We woke early and found our travel companions in the lobby. We were all geared up and ready for our fishing excursion. None of us had ever been but we were all very excited. We had made arrangements the previous evening to meet Raul who would be our cab driver for the day.
Raul pulled up in his little white Nissan which is typical of the cabs in Mexico, and was very excited to see us and start the 40 min drive south to the little fishing village of Puerto Morelos. Along the way Raul, who spoke nearly perfect English, regaled us with stories of other residents and workers that he knew in the hotel zone. He was very friendly and didn’t mind the silly questions about whether or not the food at the McDonalds in Mexico was any different than the one in the states. His response by the way was “I don’t know. I have never been to the USA but my kids LOVE it!” which tells me that, it is probably very similar. If you have never been in a cab in Mexico it is an experience all its own. There seem to be traffic laws and speed limits, but it appears as if no one is under any real obligation to follow them. Even with Raul, who in comparison was a very careful driver, there were several nerve jarring moments.
We arrived into town and pulled up to the Hacienda Puerto Morelos. We said our good-byes to Raul, who agreed to come back for us in a few hours. Around to the rear of the hotel we found Aquanaut Dive Adventures with whom we had arranged our fishing tour before we left home. My wife and I had met the owners during a snorkeling outing on our first visit to Mexico and had become fast friends with them. Our panga, which is a traditional Mexican fishing boat, arrived after a few minutes of waiting and we were off into ocean.
The sun was high, the water was beautiful and the salty spray was splashing in my face. I loved it. This was a realization of a dream of mine and I was excited to be able to share it with my wife. Life was good! …at this point I looked over at my wife and realized that she was actually becoming quite sea-sick. She, being a few weeks pregnant, was told NOT to take motion sickness medication (even though, when we got back they gave it to her for morning sickness). Needless to say, it was not going well at all. She was willing to tough it out some so we continued trolling. After one small bite from a sail-fish my wife was too sick to go on and our travel companions were bored of trolling. Our crew suggested that we take her in and come back out. This is was just the ticket for her and even though it was a waste of fishing time, they were happy to do it and allow the rest of us to make up the lost time.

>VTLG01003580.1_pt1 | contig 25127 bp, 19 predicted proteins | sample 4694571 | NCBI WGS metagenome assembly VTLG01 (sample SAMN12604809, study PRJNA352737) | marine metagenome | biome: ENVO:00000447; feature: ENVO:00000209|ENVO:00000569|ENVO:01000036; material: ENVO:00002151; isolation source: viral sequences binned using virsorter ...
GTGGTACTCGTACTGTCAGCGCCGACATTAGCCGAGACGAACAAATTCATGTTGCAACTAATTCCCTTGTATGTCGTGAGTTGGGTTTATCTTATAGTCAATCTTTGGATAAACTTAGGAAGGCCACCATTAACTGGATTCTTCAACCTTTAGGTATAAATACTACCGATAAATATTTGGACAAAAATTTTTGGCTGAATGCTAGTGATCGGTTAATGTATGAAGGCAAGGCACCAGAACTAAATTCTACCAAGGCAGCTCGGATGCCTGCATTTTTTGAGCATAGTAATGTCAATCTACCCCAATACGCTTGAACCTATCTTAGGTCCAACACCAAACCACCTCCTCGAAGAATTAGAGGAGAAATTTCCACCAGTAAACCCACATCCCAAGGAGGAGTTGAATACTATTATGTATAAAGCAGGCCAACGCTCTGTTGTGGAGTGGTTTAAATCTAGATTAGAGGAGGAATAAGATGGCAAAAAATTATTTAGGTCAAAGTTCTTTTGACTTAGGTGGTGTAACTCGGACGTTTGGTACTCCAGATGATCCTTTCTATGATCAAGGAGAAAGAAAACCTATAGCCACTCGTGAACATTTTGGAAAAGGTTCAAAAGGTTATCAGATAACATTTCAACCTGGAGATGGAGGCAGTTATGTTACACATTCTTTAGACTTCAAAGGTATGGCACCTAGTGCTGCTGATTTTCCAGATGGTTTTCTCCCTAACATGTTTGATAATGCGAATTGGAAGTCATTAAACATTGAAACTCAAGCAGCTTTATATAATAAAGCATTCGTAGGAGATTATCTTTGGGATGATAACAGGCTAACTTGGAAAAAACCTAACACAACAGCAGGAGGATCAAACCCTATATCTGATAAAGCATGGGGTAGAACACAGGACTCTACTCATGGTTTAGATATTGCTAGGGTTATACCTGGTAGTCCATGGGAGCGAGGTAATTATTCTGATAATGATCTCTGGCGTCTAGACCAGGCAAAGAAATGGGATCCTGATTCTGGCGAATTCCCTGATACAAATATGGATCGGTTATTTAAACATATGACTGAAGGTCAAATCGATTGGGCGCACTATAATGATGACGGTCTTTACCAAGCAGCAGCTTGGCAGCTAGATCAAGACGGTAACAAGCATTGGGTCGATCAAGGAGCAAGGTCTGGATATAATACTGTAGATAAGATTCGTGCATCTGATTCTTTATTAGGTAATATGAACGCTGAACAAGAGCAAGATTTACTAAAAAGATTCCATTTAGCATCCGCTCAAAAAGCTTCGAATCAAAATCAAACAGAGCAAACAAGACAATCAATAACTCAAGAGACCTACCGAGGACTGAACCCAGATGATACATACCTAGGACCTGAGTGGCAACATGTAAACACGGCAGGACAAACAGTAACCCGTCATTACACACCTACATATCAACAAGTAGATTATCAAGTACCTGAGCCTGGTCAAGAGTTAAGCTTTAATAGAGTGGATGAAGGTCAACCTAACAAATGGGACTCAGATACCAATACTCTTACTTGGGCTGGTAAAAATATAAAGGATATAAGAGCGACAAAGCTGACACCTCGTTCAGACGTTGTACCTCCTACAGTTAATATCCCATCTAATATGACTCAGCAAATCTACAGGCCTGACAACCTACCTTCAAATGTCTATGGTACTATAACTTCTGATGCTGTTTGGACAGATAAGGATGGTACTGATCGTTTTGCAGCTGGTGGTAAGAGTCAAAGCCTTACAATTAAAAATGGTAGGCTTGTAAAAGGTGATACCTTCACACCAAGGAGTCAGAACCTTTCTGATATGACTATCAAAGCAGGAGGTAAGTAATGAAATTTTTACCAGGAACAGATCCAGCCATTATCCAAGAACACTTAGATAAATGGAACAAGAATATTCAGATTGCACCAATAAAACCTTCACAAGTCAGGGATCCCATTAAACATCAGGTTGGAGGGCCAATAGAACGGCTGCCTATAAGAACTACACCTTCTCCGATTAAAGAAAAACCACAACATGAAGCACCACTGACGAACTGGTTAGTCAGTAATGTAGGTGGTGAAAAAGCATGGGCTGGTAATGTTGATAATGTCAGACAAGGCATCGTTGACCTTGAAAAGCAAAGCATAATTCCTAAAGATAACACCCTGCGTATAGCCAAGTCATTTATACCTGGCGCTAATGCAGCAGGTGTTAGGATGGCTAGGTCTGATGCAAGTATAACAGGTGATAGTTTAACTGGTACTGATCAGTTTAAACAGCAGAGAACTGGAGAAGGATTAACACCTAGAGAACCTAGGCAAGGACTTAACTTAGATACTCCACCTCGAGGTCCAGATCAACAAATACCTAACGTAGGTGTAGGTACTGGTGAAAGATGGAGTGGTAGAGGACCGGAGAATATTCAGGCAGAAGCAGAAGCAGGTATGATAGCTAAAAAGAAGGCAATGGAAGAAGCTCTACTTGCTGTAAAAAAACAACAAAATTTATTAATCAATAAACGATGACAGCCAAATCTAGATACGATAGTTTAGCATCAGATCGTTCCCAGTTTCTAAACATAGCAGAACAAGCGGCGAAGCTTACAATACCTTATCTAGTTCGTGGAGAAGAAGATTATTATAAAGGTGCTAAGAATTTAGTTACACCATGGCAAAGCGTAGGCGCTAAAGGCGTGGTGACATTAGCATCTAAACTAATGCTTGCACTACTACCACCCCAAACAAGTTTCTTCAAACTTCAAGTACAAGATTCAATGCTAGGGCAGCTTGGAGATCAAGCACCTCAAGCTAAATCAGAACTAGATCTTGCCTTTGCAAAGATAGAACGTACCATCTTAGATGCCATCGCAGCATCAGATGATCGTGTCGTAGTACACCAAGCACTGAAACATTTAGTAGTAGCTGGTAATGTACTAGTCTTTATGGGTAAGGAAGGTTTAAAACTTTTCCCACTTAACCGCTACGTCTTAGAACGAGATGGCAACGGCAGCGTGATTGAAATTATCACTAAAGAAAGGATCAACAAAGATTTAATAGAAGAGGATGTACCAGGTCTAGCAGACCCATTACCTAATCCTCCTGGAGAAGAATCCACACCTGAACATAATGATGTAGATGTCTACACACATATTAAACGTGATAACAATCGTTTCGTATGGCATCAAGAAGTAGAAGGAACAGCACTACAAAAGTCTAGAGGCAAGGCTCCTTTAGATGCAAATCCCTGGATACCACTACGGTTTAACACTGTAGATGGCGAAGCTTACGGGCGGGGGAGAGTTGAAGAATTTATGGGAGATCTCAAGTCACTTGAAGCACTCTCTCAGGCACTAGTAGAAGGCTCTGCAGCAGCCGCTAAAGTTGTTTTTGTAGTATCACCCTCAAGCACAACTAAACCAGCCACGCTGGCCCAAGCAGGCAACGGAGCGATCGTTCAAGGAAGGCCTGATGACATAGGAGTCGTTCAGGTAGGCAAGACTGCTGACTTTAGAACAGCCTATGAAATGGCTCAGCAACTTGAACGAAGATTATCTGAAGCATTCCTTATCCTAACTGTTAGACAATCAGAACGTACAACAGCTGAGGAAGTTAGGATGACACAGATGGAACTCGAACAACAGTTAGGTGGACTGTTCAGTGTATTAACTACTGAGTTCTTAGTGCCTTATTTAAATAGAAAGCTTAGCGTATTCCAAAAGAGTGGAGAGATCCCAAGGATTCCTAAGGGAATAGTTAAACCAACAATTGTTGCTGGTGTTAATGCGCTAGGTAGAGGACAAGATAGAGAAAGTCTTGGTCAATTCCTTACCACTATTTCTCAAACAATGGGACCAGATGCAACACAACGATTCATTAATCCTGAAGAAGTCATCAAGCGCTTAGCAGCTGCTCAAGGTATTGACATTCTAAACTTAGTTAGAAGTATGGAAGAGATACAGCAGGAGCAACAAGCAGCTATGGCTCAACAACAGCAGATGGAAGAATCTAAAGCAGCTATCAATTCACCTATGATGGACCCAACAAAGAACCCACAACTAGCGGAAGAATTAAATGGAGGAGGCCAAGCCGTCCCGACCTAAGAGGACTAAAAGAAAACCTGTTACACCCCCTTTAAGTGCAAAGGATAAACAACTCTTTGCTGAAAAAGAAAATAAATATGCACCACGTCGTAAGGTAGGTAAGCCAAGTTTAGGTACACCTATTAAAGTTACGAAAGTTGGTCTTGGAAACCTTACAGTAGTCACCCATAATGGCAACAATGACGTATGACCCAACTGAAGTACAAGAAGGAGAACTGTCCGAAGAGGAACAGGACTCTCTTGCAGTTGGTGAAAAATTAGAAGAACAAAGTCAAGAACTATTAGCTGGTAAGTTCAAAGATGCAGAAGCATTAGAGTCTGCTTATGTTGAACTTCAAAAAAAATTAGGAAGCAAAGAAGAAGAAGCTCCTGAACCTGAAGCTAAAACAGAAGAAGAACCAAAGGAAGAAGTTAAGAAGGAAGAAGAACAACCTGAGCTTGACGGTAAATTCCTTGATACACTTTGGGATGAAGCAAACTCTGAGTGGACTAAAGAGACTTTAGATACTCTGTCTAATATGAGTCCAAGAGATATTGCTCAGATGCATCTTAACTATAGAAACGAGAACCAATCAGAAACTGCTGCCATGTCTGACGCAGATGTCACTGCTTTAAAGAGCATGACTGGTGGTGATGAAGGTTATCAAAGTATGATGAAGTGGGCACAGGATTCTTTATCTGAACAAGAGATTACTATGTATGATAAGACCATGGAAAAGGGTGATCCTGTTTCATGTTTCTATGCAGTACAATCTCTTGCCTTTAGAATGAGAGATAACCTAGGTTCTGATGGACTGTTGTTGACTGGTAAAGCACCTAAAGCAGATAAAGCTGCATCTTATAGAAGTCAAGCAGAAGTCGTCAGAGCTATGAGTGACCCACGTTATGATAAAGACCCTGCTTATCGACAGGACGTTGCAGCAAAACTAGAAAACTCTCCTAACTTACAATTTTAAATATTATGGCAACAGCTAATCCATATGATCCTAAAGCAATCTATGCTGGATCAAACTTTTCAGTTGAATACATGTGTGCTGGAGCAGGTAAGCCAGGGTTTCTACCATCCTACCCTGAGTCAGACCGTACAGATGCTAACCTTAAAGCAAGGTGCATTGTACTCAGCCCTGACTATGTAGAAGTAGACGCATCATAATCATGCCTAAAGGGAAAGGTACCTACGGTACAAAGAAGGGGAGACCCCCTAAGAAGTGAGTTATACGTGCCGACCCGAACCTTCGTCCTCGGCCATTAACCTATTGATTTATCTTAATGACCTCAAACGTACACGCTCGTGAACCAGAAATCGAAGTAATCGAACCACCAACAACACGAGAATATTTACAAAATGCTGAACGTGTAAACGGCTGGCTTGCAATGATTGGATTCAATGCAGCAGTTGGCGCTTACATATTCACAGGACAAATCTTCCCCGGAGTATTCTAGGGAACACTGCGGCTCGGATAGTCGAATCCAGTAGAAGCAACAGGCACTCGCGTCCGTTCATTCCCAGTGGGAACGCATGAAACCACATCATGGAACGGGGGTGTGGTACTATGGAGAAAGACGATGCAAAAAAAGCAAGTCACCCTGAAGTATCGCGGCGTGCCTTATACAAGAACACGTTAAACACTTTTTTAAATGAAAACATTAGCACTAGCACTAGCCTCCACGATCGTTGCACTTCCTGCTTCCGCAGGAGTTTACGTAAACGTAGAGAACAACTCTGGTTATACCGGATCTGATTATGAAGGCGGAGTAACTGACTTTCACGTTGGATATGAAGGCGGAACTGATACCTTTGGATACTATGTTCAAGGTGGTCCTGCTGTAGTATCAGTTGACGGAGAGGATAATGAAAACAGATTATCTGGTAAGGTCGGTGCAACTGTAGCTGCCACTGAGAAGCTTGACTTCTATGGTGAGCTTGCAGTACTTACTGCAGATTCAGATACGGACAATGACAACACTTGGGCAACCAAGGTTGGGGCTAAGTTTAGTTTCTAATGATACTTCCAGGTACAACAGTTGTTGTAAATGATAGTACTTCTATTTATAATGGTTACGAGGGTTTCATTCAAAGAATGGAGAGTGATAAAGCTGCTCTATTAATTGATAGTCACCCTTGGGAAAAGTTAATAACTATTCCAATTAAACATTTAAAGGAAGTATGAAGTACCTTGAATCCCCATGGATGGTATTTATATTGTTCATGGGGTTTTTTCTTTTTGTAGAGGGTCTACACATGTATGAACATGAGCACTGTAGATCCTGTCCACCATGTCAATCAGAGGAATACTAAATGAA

We quickly made it back to shore where we learned that my co-worker's husband was also very sea-sick and had had enough. Now it was just me, my co-worker and two crewmen. My co-worker had taken motion sickness medicine and she was doing great. I had not taken anything and as we cruised back out past the reef to rougher water I continued to feel at home. Every passing swell reaffirming my pride in my Galway Irish heritage. I was “born to fish.”
Bottom fishing was more interactive and action packed than trolling, so we switched to bottom rigs and bobbed some 80 feet over the reef below and waited for a bite. I was enjoying the breeze and truly loving being on the water and then I noticed far off on the horizon storm clouds building. The storm was in itself wonderful. I was enjoying watching it until we noticed that it had turned toward us. It was too late to move out of the way so we gritted our teeth and waited for the rain and rain it did! It was rain like I had never experienced before. It poured down on us in great sheets. It had such an impact on the water’s surface that it seemed at times that it was raining up. It rained so hard that we could hardly see one another sitting 3 feet apart and we couldn’t hear anything but the downpour. As quickly as it started, it was over and we, being drenched from head to toe, got back to fishing.
Fishing, in theory, seems easy but it is much more taxing than one would imagine. The gear is so immense that reeling it in, which we had to do a lot because we kept losing out bait, was a laborious task. After two or three times reeling in from the bottom of the ocean our arms were so tired that we were done. We did manage, with the help of our crew, to catch a small grouper and some sort of coral fish, but that was it. The crew was willing to go back to trolling for half an hour, but we were not exactly comfortable using the “Marine Toilet” (fishing tip: Marine Toilet= NO toilet on the boat, but they are happy to pull you back in to the boat when you are done) and we were very wet and very tired so we decided to call the fishing excursion done. We headed back in to meet up with our respective spouses. The crew was very apologetic that were not able to catch anything, but between the sick passengers and the rain one could hardly blame them. Although I did not land a record mahi-mahi as I had dreamed the night before, I was still very pleased with our excursion.
We spent the rest of our time in Puerto Morelos having lunch, visiting with our friends that own the dive shop and shopping at the little markets around the town square. Raul came to pick us up right on schedule. The rest of the day at the resort was spent with everyone resting up from an eventful day.